Space station on view
Building a model space station comprising more than 500 pieces might seem a daunting task to some, but not to Dave Horvath, Physics and Astronomy staff member since 1984. An electronic technician, Horvath has built models as long as he can remember. “I’ve done things like this since my childhood in Hungary—I find it relaxing and fun,” he says.
The model, which hangs in the new Astro Gallery on the 4th floor of the Physical Science building, is a to-scale replica that is 1/144 the size of the actual International Space Station. This global research center orbits 220 miles above the Earth, and provides an environment where gravity, temperature and pressure can be manipulated, enabling scientific research that would be impossible in ground-based laboratories.
The model serves as a learning tool for students and passersby. It’s hard to miss the gigantic solar cells that cover most of the station, but it’s not so easy to spot a small space capsule near the bottom of the model, which Horvath proudly points out. “You see that,” he says, pointing to something that looks like a tiny space ship. “If anything goes wrong on the Station, astronauts can run to that little ‘life boat’ and fly back to the Earth, kind of like 007,” he laughs.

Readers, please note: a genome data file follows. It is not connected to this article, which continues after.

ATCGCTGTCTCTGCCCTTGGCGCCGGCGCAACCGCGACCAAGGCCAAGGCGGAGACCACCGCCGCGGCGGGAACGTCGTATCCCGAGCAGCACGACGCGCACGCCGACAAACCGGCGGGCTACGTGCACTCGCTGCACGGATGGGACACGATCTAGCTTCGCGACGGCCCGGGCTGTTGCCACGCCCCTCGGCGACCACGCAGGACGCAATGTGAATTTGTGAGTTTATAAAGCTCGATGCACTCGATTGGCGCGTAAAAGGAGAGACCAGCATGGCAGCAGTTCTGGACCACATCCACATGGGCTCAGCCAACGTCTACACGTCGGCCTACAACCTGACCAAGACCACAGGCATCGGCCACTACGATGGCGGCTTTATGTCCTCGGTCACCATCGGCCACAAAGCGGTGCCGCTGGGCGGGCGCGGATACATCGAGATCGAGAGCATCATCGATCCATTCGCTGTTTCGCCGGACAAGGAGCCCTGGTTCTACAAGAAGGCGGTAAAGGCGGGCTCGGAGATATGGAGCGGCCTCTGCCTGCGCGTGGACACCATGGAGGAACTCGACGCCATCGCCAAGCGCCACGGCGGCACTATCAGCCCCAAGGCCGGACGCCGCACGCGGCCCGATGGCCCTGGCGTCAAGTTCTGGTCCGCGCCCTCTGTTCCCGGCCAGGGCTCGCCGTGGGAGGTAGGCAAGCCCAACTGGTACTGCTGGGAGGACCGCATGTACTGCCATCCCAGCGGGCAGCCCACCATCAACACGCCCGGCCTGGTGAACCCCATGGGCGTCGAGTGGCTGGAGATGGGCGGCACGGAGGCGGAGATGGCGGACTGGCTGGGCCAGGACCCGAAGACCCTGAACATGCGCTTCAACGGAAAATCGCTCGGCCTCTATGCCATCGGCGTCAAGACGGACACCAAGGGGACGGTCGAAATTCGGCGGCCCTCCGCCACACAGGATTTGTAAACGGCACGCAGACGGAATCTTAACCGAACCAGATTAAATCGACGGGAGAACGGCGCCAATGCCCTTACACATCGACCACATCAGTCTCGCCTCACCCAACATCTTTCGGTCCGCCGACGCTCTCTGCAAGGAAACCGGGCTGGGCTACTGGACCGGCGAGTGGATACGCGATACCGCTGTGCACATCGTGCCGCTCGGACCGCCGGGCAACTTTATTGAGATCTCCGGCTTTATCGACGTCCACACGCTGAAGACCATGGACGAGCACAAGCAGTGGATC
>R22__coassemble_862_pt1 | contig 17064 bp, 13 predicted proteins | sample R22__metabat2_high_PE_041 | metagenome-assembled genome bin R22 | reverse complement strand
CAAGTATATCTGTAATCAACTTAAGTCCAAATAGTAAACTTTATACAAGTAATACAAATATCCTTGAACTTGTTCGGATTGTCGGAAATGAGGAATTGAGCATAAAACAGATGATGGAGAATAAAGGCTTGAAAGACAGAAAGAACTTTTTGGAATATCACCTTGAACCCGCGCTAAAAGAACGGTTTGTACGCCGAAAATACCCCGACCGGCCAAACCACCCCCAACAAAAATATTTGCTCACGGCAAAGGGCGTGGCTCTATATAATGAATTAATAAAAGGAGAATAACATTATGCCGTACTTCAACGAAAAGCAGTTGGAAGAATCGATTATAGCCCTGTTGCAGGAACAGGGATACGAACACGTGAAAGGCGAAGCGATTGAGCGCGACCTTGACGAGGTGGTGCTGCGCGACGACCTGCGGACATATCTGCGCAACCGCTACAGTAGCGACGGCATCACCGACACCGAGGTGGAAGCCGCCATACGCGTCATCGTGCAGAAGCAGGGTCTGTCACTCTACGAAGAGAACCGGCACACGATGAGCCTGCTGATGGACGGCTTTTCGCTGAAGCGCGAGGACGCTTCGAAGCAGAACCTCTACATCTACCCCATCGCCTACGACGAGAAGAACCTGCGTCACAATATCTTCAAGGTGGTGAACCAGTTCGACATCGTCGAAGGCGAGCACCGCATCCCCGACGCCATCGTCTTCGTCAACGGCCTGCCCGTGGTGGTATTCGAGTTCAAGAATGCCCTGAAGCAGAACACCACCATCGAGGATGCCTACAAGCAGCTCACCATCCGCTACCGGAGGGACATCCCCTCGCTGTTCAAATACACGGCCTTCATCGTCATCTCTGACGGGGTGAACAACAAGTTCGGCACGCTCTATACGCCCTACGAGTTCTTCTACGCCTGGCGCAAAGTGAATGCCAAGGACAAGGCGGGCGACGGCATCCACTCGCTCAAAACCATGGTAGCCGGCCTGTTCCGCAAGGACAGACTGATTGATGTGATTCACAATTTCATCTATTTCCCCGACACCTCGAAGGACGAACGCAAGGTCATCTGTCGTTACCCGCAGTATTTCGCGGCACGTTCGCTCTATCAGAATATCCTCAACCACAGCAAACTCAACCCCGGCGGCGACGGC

Not only does Horvath build models, but he also contributes detailed drawings of radio-controlled model airplanes to magazines, and flies them with fellow aficionados. “It can be a fun social event—flying model airplanes and meeting other flyers,” he says.
Horvath brought to the space station model the same attention to detail, patience and perseverance that he applies to his work fixing electronic equipment for his department. He painted each piece by hand, and worked on over the project for two months.